if we double the amounts of capital and labor, and output less than doubles, then the

production function has decreasing returns to scale. This may happen if there is a fixed

factor such as land in the production function, and this fixed factor becomes scarce as

the economy grows larger.

A production function has increasing returns to scale if an equal percentage

increase in all factors of production leads to a larger percentage increase in output. For

example, if doubling inputs of capital and labor more than doubles output, then the pro-

duction function has increasing returns to scale. This may happen if specialization of

labor becomes greater as the population grows. For example, if only one worker builds

a car, then it takes him a long time because he has to learn many different skills, and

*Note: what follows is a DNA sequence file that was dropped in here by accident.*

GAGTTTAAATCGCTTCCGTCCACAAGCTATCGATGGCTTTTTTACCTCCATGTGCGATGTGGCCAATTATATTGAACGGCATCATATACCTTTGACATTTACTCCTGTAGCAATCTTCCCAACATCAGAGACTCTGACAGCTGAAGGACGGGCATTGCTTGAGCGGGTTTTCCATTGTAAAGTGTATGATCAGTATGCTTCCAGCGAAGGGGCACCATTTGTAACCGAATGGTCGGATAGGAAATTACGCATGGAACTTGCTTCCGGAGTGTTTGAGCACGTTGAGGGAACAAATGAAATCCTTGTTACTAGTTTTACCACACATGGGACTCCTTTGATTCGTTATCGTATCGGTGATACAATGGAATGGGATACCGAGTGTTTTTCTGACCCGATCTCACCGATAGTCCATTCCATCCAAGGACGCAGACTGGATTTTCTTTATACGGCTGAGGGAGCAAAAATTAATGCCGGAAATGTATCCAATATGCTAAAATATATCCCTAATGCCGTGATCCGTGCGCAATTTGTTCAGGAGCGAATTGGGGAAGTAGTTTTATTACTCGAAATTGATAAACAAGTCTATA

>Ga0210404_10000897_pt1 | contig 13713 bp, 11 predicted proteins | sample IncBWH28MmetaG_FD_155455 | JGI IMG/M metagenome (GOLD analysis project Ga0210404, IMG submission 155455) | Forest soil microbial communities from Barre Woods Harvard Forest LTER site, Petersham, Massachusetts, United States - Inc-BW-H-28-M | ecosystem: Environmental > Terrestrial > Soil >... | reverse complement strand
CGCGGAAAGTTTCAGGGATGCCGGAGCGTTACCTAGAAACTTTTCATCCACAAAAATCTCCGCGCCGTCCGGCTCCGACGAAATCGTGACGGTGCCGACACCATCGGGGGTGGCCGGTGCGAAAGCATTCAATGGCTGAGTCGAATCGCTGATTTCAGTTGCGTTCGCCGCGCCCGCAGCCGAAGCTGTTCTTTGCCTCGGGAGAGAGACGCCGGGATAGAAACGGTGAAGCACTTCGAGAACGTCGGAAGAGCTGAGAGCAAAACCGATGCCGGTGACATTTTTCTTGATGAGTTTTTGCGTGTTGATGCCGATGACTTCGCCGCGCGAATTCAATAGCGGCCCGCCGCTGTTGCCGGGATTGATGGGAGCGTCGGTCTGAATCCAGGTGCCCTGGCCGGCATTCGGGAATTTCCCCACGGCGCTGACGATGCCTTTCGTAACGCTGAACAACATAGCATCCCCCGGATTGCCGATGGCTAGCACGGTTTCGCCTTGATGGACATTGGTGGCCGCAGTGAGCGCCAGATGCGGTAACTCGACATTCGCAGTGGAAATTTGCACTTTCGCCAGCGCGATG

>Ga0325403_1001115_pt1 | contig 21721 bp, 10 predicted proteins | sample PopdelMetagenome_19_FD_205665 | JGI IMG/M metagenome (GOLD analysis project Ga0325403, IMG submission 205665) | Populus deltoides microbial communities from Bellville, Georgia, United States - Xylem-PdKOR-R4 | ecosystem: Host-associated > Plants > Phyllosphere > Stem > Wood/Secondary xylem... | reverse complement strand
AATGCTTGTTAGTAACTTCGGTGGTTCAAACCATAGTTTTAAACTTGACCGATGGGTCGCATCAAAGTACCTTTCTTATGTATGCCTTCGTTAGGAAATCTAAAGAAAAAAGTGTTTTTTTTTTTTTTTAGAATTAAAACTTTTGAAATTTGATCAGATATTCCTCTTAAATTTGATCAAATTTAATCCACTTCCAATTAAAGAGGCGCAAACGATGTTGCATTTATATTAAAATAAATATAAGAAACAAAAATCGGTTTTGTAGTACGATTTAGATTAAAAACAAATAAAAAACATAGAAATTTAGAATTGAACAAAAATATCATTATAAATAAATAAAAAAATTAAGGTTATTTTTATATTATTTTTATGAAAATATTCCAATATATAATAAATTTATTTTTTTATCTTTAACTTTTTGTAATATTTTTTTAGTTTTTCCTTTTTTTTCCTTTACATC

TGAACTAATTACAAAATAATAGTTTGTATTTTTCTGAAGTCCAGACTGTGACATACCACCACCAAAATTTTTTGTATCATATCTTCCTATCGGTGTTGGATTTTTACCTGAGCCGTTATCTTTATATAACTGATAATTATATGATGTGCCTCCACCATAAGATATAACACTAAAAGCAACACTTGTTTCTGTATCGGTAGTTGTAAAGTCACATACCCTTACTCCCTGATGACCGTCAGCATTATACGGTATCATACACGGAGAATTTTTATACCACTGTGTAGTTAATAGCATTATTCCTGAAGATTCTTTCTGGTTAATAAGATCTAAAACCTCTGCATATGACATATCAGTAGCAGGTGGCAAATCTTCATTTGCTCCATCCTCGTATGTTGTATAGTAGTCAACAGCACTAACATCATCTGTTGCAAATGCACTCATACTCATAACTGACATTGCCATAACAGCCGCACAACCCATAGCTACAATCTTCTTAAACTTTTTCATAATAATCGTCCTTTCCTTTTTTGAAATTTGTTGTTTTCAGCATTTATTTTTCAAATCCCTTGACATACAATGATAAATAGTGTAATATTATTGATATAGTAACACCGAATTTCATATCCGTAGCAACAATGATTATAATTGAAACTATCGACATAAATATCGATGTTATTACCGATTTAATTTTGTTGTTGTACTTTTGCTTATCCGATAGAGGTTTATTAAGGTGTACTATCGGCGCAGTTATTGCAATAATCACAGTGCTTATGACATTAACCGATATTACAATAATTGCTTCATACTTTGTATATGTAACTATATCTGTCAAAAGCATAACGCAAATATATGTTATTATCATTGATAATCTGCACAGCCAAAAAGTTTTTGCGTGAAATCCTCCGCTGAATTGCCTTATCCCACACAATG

he must constantly change tasks and tools. But if many workers build a car, then each

one can specialize in a particular task and become very fast at it.

3. a. A Cobb–Douglas production function has the form Y= AKαL1 – α. The text showed

that the marginal products for the Cobb–Douglas production function are:

MPL = (1 – α)Y/L.

MPK = αY/K.

12 Answers to Textbook Questions and Problems

Competitive profit-maximizing firms hire labor until its marginal product

equals the real wage, and hire capital until its marginal product equals the real

rental rate. Using these facts and the above marginal products for the

Cobb–Douglas production function, we find:

W/P = MPL = (1 – α)Y/L.

R/P = MPK = αY/K.

Rewriting this:

(W/P)L= MPL ×L= (1 – α)Y.

(R/P)K= MPK ×K= αY.

Note that the terms (W/P)Land (R/P)Kare the wage bill and total return to capi-

tal, respectively. Given that the value of α= 0.3, then the above formulas indicate

that labor receives 70 percent of total output (or income), which is (1 – 0.3), and

capital receives 30 percent of total output (or income).

b. To determine what happens to total output when the labor force increases by 10

percent, consider the formula for the Cobb–Douglas production function:

Y= AKαL1 – α.

Let Y1equal the initial value of output and Y2equal final output. We know that